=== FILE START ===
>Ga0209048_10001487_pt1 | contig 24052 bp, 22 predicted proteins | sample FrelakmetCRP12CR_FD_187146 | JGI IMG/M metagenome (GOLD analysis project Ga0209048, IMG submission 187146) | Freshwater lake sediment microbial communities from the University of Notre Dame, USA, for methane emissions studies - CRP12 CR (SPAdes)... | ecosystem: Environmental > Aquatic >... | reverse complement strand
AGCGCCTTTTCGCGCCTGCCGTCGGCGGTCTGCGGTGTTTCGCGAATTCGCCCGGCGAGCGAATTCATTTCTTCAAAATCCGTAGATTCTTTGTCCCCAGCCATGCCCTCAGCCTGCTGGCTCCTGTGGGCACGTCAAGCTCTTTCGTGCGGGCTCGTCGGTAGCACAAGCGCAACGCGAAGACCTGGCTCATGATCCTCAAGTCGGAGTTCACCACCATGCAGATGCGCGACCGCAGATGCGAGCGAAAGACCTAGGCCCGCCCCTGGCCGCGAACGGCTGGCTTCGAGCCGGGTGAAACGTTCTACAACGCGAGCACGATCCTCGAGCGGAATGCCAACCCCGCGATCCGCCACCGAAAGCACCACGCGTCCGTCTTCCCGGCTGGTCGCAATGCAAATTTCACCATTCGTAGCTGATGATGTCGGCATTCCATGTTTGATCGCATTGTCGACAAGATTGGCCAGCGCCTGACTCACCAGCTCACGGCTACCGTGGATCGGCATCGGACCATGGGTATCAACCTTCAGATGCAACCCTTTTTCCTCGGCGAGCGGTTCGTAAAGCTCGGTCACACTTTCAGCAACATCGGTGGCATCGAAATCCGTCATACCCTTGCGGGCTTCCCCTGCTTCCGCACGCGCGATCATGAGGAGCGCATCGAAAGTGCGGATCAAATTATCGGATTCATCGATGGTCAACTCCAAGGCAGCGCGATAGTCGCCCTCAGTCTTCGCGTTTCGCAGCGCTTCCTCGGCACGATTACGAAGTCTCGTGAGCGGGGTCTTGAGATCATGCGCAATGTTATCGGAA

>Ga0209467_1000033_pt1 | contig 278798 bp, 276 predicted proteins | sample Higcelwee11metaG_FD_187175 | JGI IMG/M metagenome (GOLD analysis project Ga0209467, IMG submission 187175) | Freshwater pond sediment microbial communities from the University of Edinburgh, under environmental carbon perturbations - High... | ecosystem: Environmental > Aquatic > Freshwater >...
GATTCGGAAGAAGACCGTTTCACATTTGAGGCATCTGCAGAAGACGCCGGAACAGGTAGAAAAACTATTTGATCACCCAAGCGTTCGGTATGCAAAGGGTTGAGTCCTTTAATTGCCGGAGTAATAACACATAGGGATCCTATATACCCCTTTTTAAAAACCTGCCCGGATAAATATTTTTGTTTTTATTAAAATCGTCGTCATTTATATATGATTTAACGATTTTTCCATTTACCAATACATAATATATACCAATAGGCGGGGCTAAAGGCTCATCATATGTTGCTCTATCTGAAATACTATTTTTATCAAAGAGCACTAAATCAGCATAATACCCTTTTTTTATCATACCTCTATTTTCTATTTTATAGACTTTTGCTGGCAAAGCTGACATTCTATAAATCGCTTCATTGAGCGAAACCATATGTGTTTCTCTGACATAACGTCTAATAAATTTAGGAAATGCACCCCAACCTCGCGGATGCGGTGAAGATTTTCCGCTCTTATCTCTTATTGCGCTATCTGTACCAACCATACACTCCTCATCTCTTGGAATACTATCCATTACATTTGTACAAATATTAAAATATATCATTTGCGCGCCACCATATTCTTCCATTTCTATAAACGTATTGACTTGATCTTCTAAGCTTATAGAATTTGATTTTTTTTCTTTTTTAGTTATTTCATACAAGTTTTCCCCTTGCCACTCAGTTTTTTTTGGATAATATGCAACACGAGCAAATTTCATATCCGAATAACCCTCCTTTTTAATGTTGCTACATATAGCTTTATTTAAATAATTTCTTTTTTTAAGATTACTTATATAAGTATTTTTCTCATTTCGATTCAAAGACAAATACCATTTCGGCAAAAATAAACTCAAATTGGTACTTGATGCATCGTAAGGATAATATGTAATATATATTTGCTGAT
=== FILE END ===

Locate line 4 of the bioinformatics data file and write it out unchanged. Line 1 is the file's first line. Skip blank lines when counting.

GATTCGGAAGAAGACCGTTTCACATTTGAGGCATCTGCAGAAGACGCCGGAACAGGTAGAAAAACTATTTGATCACCCAAGCGTTCGGTATGCAAAGGGTTGAGTCCTTTAATTGCCGGAGTAATAACACATAGGGATCCTATATACCCCTTTTTAAAAACCTGCCCGGATAAATATTTTTGTTTTTATTAAAATCGTCGTCATTTATATATGATTTAACGATTTTTCCATTTACCAATACATAATATATACCAATAGGCGGGGCTAAAGGCTCATCATATGTTGCTCTATCTGAAATACTATTTTTATCAAAGAGCACTAAATCAGCATAATACCCTTTTTTTATCATACCTCTATTTTCTATTTTATAGACTTTTGCTGGCAAAGCTGACATTCTATAAATCGCTTCATTGAGCGAAACCATATGTGTTTCTCTGACATAACGTCTAATAAATTTAGGAAATGCACCCCAACCTCGCGGATGCGGTGAAGATTTTCCGCTCTTATCTCTTATTGCGCTATCTGTACCAACCATACACTCCTCATCTCTTGGAATACTATCCATTACATTTGTACAAATATTAAAATATATCATTTGCGCGCCACCATATTCTTCCATTTCTATAAACGTATTGACTTGATCTTCTAAGCTTATAGAATTTGATTTTTTTTCTTTTTTAGTTATTTCATACAAGTTTTCCCCTTGCCACTCAGTTTTTTTTGGATAATATGCAACACGAGCAAATTTCATATCCGAATAACCCTCCTTTTTAATGTTGCTACATATAGCTTTATTTAAATAATTTCTTTTTTTAAGATTACTTATATAAGTATTTTTCTCATTTCGATTCAAAGACAAATACCATTTCGGCAAAAATAAACTCAAATTGGTACTTGATGCATCGTAAGGATAATATGTAATATATATTTGCTGAT